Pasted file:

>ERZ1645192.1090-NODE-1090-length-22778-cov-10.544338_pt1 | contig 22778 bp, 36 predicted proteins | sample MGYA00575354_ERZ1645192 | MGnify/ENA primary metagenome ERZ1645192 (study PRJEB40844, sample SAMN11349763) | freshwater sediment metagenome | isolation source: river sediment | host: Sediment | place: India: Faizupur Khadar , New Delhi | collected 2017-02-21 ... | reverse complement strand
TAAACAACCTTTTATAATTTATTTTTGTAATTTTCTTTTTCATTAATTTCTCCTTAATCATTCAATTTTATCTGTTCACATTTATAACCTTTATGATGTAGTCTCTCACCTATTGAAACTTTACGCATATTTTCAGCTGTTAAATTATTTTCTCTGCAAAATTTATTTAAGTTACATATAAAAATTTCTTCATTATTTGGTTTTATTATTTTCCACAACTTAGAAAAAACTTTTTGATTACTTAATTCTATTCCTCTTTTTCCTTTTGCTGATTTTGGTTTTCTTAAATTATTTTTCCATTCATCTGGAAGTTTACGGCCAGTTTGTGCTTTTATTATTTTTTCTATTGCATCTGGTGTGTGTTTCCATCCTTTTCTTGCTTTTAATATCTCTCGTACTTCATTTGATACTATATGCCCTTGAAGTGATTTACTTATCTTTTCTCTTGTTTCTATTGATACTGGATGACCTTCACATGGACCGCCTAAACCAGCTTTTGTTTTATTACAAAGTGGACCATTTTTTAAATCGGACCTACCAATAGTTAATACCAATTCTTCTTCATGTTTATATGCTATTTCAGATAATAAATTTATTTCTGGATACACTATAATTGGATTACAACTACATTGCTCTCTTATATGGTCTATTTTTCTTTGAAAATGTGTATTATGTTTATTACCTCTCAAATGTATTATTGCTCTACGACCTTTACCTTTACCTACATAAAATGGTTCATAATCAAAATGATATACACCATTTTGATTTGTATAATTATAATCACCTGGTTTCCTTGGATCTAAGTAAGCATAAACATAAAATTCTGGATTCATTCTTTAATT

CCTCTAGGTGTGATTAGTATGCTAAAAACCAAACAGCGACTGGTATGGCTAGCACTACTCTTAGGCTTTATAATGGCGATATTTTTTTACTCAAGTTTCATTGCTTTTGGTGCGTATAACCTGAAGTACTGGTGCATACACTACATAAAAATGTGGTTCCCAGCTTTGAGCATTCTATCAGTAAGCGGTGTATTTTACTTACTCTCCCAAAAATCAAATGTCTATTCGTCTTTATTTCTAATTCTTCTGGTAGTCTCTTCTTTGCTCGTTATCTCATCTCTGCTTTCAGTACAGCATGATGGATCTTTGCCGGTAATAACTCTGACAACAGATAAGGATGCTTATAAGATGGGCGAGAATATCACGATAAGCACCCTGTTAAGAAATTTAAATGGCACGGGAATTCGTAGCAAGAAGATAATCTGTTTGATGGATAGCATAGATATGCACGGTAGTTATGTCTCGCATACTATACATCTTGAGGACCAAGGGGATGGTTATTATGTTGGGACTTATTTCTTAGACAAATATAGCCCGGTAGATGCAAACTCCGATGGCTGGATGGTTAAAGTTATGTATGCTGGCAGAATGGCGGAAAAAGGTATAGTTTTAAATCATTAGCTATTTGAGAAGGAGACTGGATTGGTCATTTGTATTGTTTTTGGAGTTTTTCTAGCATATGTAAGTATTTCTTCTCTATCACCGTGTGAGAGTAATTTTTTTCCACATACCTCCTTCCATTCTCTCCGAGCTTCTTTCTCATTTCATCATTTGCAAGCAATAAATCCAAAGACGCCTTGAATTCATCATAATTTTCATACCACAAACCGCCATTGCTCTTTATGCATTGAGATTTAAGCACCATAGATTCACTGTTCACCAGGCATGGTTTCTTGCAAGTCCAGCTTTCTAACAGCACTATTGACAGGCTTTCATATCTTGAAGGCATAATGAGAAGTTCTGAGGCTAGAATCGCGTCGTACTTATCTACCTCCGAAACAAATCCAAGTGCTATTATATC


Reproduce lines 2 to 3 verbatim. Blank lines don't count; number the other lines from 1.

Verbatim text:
TAAACAACCTTTTATAATTTATTTTTGTAATTTTCTTTTTCATTAATTTCTCCTTAATCATTCAATTTTATCTGTTCACATTTATAACCTTTATGATGTAGTCTCTCACCTATTGAAACTTTACGCATATTTTCAGCTGTTAAATTATTTTCTCTGCAAAATTTATTTAAGTTACATATAAAAATTTCTTCATTATTTGGTTTTATTATTTTCCACAACTTAGAAAAAACTTTTTGATTACTTAATTCTATTCCTCTTTTTCCTTTTGCTGATTTTGGTTTTCTTAAATTATTTTTCCATTCATCTGGAAGTTTACGGCCAGTTTGTGCTTTTATTATTTTTTCTATTGCATCTGGTGTGTGTTTCCATCCTTTTCTTGCTTTTAATATCTCTCGTACTTCATTTGATACTATATGCCCTTGAAGTGATTTACTTATCTTTTCTCTTGTTTCTATTGATACTGGATGACCTTCACATGGACCGCCTAAACCAGCTTTTGTTTTATTACAAAGTGGACCATTTTTTAAATCGGACCTACCAATAGTTAATACCAATTCTTCTTCATGTTTATATGCTATTTCAGATAATAAATTTATTTCTGGATACACTATAATTGGATTACAACTACATTGCTCTCTTATATGGTCTATTTTTCTTTGAAAATGTGTATTATGTTTATTACCTCTCAAATGTATTATTGCTCTACGACCTTTACCTTTACCTACATAAAATGGTTCATAATCAAAATGATATACACCATTTTGATTTGTATAATTATAATCACCTGGTTTCCTTGGATCTAAGTAAGCATAAACATAAAATTCTGGATTCATTCTTTAATT

CCTCTAGGTGTGATTAGTATGCTAAAAACCAAACAGCGACTGGTATGGCTAGCACTACTCTTAGGCTTTATAATGGCGATATTTTTTTACTCAAGTTTCATTGCTTTTGGTGCGTATAACCTGAAGTACTGGTGCATACACTACATAAAAATGTGGTTCCCAGCTTTGAGCATTCTATCAGTAAGCGGTGTATTTTACTTACTCTCCCAAAAATCAAATGTCTATTCGTCTTTATTTCTAATTCTTCTGGTAGTCTCTTCTTTGCTCGTTATCTCATCTCTGCTTTCAGTACAGCATGATGGATCTTTGCCGGTAATAACTCTGACAACAGATAAGGATGCTTATAAGATGGGCGAGAATATCACGATAAGCACCCTGTTAAGAAATTTAAATGGCACGGGAATTCGTAGCAAGAAGATAATCTGTTTGATGGATAGCATAGATATGCACGGTAGTTATGTCTCGCATACTATACATCTTGAGGACCAAGGGGATGGTTATTATGTTGGGACTTATTTCTTAGACAAATATAGCCCGGTAGATGCAAACTCCGATGGCTGGATGGTTAAAGTTATGTATGCTGGCAGAATGGCGGAAAAAGGTATAGTTTTAAATCATTAGCTATTTGAGAAGGAGACTGGATTGGTCATTTGTATTGTTTTTGGAGTTTTTCTAGCATATGTAAGTATTTCTTCTCTATCACCGTGTGAGAGTAATTTTTTTCCACATACCTCCTTCCATTCTCTCCGAGCTTCTTTCTCATTTCATCATTTGCAAGCAATAAATCCAAAGACGCCTTGAATTCATCATAATTTTCATACCACAAACCGCCATTGCTCTTTATGCATTGAGATTTAAGCACCATAGATTCACTGTTCACCAGGCATGGTTTCTTGCAAGTCCAGCTTTCTAACAGCACTATTGACAGGCTTTCATATCTTGAAGGCATAATGAGAAGTTCTGAGGCTAGAATCGCGTCGTACTTATCTACCTCCGAAACAAATCCAAGTGCTATTATATC